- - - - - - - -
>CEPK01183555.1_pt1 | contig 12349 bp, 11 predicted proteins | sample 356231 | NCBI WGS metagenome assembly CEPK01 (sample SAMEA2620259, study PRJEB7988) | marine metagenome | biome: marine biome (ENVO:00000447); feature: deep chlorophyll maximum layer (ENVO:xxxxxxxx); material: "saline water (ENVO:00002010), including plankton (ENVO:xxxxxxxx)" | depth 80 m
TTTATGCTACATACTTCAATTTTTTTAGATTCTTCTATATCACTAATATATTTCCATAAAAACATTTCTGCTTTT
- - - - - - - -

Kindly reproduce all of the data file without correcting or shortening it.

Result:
>CEPK01183555.1_pt1 | contig 12349 bp, 11 predicted proteins | sample 356231 | NCBI WGS metagenome assembly CEPK01 (sample SAMEA2620259, study PRJEB7988) | marine metagenome | biome: marine biome (ENVO:00000447); feature: deep chlorophyll maximum layer (ENVO:xxxxxxxx); material: "saline water (ENVO:00002010), including plankton (ENVO:xxxxxxxx)" | depth 80 m
TTTATGCTACATACTTCAATTTTTTTAGATTCTTCTATATCACTAATATATTTCCATAAAAACATTTCTGCTTTT